Things haven't been all that bad for D.O.C. After falling out with Dre, he moved back to Dallas and began living part-time with the stunning and iconic R&B singer Erykah Badu and their 7-year-old daughter, Puma. Also in the house are Puma's well-pedigreed half-siblings: 13-year-old brother Seven, whose father is OutKast's Andre 3000, and 2-year-old sister Mars, whose pops is venerated New Orleans rapper Jay Electronica.

With all of these musical legends coming in and out, it's quite a scene. Badu's Dallas home is a "beautiful house right off of a really nice body of water," D.O.C. says of the singer's home overlooking White Rock Lake, while adding that he remains very much enchanted with her. In fact, he hopes to film a reality show before long about the goings-on in her house, ending with a wedding between him and Badu.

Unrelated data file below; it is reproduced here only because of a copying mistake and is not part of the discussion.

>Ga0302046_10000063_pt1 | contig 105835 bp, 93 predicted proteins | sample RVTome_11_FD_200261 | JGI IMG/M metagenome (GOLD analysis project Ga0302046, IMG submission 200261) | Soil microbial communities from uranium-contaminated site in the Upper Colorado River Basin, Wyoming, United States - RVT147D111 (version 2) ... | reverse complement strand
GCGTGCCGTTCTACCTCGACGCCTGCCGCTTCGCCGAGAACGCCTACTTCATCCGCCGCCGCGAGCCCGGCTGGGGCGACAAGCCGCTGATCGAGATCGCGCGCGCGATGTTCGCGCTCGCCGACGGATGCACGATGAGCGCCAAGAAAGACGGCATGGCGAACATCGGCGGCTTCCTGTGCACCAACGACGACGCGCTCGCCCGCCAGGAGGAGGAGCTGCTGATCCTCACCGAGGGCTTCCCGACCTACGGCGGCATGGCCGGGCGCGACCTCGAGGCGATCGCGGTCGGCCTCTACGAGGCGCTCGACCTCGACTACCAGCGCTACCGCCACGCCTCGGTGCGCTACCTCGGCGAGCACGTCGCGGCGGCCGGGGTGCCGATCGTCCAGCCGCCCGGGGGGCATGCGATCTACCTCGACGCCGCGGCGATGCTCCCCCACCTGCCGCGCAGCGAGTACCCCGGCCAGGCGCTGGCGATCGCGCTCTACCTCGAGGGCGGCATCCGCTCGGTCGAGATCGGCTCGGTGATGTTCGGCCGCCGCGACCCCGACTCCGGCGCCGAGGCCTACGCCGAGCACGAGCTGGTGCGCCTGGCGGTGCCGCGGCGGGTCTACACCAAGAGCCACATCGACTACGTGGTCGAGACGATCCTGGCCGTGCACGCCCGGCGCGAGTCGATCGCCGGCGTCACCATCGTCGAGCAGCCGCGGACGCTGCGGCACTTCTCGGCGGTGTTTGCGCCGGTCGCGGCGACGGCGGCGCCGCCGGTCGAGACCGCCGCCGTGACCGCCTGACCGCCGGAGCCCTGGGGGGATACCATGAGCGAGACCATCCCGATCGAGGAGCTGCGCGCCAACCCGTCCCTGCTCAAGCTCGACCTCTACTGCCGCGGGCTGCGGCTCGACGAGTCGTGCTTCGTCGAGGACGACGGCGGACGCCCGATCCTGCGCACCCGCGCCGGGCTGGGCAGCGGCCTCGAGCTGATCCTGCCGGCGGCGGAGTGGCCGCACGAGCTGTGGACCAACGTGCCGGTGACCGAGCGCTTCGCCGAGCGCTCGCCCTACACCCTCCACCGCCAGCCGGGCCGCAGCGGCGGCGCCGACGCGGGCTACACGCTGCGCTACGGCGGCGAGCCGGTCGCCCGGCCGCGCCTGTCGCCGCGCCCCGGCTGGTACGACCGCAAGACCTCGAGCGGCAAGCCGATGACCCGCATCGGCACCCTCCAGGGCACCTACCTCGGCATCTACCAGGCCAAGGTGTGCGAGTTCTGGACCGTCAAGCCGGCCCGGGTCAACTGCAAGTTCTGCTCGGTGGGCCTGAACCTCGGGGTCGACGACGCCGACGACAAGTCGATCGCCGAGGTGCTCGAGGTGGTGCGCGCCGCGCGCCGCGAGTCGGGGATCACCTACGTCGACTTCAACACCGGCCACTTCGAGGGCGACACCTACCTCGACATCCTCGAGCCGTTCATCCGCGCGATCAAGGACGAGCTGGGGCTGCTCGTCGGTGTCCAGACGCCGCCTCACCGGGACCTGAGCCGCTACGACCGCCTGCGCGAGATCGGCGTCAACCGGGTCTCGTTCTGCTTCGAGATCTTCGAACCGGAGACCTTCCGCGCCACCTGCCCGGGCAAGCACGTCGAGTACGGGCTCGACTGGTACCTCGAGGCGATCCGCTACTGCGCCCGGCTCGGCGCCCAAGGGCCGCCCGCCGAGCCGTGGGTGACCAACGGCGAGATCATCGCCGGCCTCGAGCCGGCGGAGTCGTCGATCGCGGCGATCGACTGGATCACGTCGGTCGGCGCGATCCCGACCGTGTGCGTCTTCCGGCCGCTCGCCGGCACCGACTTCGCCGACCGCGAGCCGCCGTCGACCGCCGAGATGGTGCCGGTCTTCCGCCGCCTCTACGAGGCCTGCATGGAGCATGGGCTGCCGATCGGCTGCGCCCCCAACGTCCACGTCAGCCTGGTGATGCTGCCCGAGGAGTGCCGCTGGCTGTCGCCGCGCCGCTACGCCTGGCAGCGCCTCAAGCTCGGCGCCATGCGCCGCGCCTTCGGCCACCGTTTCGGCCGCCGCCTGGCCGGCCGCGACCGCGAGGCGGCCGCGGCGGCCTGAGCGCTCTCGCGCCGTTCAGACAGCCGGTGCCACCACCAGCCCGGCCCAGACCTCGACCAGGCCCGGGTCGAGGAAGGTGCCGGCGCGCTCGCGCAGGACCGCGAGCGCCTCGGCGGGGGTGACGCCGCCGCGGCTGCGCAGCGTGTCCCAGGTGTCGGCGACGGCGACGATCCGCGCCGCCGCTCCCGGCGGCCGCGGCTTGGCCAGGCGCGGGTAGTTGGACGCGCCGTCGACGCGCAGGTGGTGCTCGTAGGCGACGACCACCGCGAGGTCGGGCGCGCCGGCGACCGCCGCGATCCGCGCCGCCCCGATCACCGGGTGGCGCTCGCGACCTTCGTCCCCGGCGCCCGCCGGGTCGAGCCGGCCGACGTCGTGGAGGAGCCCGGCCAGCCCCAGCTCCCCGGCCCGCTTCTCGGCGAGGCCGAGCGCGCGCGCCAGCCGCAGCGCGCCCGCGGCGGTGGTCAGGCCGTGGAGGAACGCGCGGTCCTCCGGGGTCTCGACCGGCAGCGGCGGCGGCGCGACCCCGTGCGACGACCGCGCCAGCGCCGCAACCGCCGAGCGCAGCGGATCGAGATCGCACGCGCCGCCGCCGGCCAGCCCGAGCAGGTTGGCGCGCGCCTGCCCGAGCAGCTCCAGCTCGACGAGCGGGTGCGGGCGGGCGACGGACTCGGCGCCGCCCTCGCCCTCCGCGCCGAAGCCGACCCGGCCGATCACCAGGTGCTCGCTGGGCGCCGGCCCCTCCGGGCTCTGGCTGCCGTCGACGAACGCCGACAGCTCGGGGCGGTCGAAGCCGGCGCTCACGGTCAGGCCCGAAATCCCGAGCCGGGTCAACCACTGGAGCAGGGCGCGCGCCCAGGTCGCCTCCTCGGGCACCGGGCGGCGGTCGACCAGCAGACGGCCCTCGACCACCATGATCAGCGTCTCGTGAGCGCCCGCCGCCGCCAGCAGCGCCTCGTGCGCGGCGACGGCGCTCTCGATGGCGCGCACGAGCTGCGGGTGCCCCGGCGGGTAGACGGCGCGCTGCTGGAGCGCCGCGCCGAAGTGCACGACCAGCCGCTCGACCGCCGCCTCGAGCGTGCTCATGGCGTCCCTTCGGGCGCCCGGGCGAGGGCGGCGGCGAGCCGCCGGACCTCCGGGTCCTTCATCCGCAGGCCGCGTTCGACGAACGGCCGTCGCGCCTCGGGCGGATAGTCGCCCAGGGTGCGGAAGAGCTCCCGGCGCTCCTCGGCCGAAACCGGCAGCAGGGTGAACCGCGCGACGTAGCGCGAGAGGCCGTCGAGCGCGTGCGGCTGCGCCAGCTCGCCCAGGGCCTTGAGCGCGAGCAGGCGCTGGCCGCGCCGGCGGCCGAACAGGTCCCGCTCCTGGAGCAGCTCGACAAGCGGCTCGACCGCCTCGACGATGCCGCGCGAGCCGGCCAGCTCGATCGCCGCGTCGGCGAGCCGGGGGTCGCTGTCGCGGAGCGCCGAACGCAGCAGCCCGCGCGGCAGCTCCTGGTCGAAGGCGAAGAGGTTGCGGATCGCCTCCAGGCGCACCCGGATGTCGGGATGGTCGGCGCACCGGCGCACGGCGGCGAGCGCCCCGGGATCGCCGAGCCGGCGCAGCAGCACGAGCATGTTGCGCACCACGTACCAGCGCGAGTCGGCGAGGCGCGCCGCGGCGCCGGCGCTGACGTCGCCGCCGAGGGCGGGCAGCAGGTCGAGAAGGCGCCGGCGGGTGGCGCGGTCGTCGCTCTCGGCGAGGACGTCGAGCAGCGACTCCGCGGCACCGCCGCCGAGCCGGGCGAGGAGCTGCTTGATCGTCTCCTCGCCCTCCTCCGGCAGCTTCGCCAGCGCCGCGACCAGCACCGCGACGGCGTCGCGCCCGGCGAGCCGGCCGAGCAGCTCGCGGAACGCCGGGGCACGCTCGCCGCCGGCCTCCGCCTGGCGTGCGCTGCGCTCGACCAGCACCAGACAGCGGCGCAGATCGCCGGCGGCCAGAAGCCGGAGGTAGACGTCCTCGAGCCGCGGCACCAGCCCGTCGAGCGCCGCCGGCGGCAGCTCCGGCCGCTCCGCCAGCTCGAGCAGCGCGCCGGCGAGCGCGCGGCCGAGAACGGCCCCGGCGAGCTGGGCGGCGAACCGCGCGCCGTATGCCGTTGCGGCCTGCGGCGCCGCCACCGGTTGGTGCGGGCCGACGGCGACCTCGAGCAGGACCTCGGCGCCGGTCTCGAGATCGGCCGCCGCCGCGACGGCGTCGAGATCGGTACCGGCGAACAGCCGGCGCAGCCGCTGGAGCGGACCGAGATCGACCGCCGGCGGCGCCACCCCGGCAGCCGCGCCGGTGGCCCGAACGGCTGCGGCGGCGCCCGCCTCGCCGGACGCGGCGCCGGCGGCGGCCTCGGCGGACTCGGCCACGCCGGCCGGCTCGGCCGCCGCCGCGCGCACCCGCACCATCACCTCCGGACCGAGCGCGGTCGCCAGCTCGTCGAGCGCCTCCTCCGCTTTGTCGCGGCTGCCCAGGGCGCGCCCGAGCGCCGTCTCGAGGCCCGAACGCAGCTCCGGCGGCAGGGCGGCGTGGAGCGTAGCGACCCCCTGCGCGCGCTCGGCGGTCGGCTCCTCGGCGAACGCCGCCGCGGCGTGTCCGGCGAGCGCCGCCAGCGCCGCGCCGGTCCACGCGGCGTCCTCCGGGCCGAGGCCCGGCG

D.O.C. is well-built, light-skinned and has a radiant physical presence; upon meeting him, it's immediately clear why he was groomed for stardom. He's tremendously charismatic, striding into a Mexican eatery and chatting up the staff members — many of whom he knows from his days living just across the street. For much of the latter half of the aughts, he was ensconced there, just down the street from the Record One studio that Dre liked to use. (That is, when he wasn't randomly flying his collaborators out to places like Hawaii and Reno, where 2001 was largely created.)

Flanked by his new business manager, D.O.C. sits down in a secluded booth and orders an iced tea, rather than a beer. He's "detoxing," he notes. There's truth to this, as he's been sober for more than six months. But it's also a pun referencing Dr. Dre's supposedly forthcoming album, which has become the Chinese Democracy of hip-hop, so long delayed that many doubt it will be any good — if it ever even emerges.